The Best White Wines For Cool Fall Days

Upgrade your fall wine game with these amazing seasonal whites.

Acid League

We hate to be the bearer of bad news, but Labor Day has come and gone. Days are getting shorter, temperatures are dropping, and pumpkin spice season is threatening our drinking regimes. 

While you may lean towards a cozy red for those cooler early-fall nights, hear us out: crisp, fuller-bodied whites are the perfect companion to this season’s temperature drop. 

Here are our favorite somm-cosigned bottles, from opulent white beaujolais and decanter-worthy Tuscany ambers to quirky, bright whites from Coastal Italy and no-ABV wines for the designated drivers. 

Martha Stouman Post Flirtation White

Martha Stoumen’s glorious, California-kissed wines qualify as the perfect dinner party wines. Groovy label for requisite Instagrams? Yup. Will everyone like it? Yup. Even the moms? Yup. Even the natural wine snobs? Yes, them too. (Beer drinkers? Well, that’s a them problem).

Made primarily with Colombard blended with Marsanne, Roussanne, and a touch of Muscat, it drinks like a warm summer day (even when that season is long behind us). $29

Jules Desjourneys Beaujolais Villages

Beaujolais is oft associated with zippy gamay nouveaus or more austere bottles of cru beaujolais….seldom white beaujolais. Likely because a white beaujolais is a rarity, accounting for just 1% of total wine production in the region. So let’s drink more of it! 

Made entirely of chardonnay, this bottle of white beaujolais boasts lengthy acidity and just a touch of oak, with crisp orchard fruit notes and a clean, fresh, finish. Pro tip: if you’re going to try white beaujolais, look for a bottle from this producer—it’s helmed by Fabien Duperray, formerly one of the go-to agents for top-level Burgundy wines who now watches his own old vine parcels in Fleurie and Moulin-a-Vent. $30

 Caruso e Minini Grillo

This wine drinks like it was made on an island off the coast of Italy. Slightly mineral (think the waves crashing onto the rocky shores), loaded with savory herbs and fresh citrus (Sicily is renowned for lush citrus), and powerful grip (thanks to the towering active volcano crowning the island that imparts distinct gritty characteristics to the soil). Best of all, it’s a budget bottle and perfect for fall BBQs. $20

Le Ragnaie Toscana Bianca

Note the birds on the label: this high-altitude Tuscan wine is produced in an area known for it’s bird catching. Thanks to its location high above the mountains, flocks would fly up one side of the hillside, hang out at the top, then fly on down the other side. Local birdcatchers would wait quietly with a massive net, capturing the flocks as they came over the peak.

No birds were harmed in the making of this wine, but young winemakers Riccardo and Jennifer Campinoti pay homage to the area history via the bottle’s quirky labels.  

Their Trebbiano/Malvasia blend is hyper-autumnal; Plush, subtle tannins golden hue, with dried apricots and slight oxidization. Let it decant for half an hour to bring out the full flavors! $26

Best’s Foudre Ferment Riesling

Hear me out: Australian Riesling. Best’s version has that rapier minerality you expect from, say, an Alsatian bottle, but they lets their Riesling sit on the skin for an extended time before wild fermenting in French oak foudres. What results is wildly perfumed, honeyed, floral, rich, oak-aged Riesling with driving texture and balanced acidity. $29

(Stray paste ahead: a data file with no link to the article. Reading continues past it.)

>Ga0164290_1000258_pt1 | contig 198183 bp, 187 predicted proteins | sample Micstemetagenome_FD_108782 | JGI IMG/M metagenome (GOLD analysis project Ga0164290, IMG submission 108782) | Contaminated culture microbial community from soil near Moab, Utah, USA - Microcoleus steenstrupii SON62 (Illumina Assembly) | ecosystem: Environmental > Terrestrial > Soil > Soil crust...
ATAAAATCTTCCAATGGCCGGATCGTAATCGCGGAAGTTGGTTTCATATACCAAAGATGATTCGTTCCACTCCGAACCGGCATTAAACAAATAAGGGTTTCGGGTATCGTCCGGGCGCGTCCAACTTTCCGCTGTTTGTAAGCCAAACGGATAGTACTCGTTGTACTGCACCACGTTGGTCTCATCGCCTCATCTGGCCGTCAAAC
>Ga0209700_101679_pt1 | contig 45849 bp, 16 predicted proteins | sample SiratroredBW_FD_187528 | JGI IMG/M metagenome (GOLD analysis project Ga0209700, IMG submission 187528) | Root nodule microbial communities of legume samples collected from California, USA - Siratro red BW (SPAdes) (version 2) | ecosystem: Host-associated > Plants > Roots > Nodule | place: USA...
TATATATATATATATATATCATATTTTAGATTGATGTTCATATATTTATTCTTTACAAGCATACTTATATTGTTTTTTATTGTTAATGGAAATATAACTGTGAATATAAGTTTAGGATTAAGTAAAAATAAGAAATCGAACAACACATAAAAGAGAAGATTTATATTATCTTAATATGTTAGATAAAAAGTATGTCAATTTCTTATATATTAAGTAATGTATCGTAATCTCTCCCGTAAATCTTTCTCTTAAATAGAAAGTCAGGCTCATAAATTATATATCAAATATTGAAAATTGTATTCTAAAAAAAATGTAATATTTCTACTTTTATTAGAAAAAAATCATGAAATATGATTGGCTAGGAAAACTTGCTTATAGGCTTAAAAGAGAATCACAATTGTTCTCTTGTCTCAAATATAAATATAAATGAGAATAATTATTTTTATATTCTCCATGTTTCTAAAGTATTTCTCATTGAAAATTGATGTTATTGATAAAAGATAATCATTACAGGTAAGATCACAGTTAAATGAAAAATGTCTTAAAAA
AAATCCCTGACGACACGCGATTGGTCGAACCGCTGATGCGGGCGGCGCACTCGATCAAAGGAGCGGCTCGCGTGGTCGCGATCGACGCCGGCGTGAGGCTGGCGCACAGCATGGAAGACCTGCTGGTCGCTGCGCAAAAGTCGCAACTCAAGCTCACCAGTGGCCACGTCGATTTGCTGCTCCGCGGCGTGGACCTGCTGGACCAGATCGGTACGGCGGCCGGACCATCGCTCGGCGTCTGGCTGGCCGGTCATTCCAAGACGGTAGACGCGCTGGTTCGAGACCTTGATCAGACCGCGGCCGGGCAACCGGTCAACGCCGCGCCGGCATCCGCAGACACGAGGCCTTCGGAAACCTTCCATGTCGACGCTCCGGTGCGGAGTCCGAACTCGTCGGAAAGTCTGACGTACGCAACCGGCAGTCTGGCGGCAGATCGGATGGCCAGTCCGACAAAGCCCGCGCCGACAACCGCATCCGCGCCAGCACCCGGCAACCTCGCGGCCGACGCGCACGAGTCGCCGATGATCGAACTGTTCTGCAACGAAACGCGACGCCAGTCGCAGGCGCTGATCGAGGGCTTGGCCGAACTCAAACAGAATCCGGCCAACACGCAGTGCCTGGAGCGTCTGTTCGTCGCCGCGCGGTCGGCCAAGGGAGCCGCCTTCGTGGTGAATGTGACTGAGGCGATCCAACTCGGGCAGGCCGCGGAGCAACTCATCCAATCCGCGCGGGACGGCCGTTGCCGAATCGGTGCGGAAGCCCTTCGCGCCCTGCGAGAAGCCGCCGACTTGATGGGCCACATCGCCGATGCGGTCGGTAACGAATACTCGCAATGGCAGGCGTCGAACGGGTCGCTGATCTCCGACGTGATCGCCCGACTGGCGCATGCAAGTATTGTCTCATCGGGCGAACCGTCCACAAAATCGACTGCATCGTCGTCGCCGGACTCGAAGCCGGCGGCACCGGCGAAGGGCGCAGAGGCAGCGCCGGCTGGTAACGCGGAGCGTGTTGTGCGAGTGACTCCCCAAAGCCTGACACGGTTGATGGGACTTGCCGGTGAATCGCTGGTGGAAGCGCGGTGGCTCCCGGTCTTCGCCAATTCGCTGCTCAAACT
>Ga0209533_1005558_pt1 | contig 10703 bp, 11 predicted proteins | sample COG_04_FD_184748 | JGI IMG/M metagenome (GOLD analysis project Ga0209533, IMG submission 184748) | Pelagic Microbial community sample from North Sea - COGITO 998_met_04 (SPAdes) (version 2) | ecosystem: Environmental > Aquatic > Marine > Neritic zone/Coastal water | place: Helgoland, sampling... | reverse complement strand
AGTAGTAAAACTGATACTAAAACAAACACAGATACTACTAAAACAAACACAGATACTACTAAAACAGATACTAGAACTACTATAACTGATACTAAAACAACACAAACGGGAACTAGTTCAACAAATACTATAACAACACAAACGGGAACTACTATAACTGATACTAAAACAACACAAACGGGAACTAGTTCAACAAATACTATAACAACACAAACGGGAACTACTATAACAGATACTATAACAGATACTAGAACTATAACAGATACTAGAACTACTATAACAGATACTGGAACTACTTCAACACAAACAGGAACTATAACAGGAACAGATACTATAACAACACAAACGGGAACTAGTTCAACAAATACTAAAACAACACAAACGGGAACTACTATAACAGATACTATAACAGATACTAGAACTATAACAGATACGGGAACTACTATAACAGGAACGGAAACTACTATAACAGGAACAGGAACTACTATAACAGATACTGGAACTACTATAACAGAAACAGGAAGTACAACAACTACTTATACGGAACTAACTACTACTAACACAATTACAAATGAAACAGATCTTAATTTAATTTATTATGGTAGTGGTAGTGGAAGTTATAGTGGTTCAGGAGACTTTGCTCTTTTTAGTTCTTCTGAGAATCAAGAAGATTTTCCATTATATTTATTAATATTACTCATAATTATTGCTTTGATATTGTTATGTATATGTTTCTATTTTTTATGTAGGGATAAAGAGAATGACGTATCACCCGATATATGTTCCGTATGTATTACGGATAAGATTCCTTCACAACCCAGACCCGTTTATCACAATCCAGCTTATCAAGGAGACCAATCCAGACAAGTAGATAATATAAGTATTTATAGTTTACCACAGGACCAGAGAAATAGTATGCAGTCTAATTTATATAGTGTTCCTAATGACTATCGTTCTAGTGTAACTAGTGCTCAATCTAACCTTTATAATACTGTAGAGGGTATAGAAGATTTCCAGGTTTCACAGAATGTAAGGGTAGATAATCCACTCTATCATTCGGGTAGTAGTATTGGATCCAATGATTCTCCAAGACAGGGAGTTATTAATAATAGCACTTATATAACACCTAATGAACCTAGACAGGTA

Moorooduc Chardonnay

Banish away the notions of the oak California Chardonnay coveted by your mother and her book club. Made in Victoria, Moorooduc’s Chardonnay is crisp and opulent, with focused flavors of lemon, pineapple, hazelnut, and butterscotch. It’s 100% wild yeast fermented in French oak with partial new oak. Wine aside, the vineyard is carefully protected by Samwise Gamgee (a poodle) and Reg (the resident peacock). $45

Stekar Emilio

Alright, time for a history lesson. This wine is made in Slovenia’s Brda Valley, right on the foothills of the alps and just a short jaunt from the crashing waves of the Adriatic. When Slovenia was part of the Socialist Federal Republic of Yugoslavia, the government made vineyards turn out low-quality, high-yield wines: yucky stuff, cooking wine swill sold in massive quantities. When the country gained independence in the early 1990s, a handful of winemakers decided to take back Slovenia’s wine history, making carefully-crafted small-production, high-quality wines.

Štekar produces elegant wines in a traditional Slovenian manner, carefully hand harvested and organically grown. The Emilio is made with skin-contact Italian friulano; hazy, peachy, and aromatic, with firm tannins that hold up well through richer foods. Think glorious Northern Italian orange wine at a serious discount. $22

Acid League White Proxies

So this isn’t technically a wine, but if you’re an abstainer, this wine proxy subs in as a perfectly serviceable thing to sip through dinner. Each bottle is made by blending grape juice (think Gewurztraminer, not Welch’s) with teas, spices, and bitters to make a drink that sips like a small-batch wine. The company focuses on subscriptions of ever-rotating bottles, delivered to your door each month. $70/three

Domaine Vacheron Sancerre

Sancerre is a household name in the world of wine; known as France’s stronghold for perfumed Sauvignon Blancs. Within the region, Domaine Vacheron is one of the best, showcasing just how great Sancerre can get. Sip on their Sancerre, as crisp as the fall weather with flinty, white pepper and bright notes of sage and citrus. Beautifully sculptured and biodynamically farmed from highly-coveted parcels! $45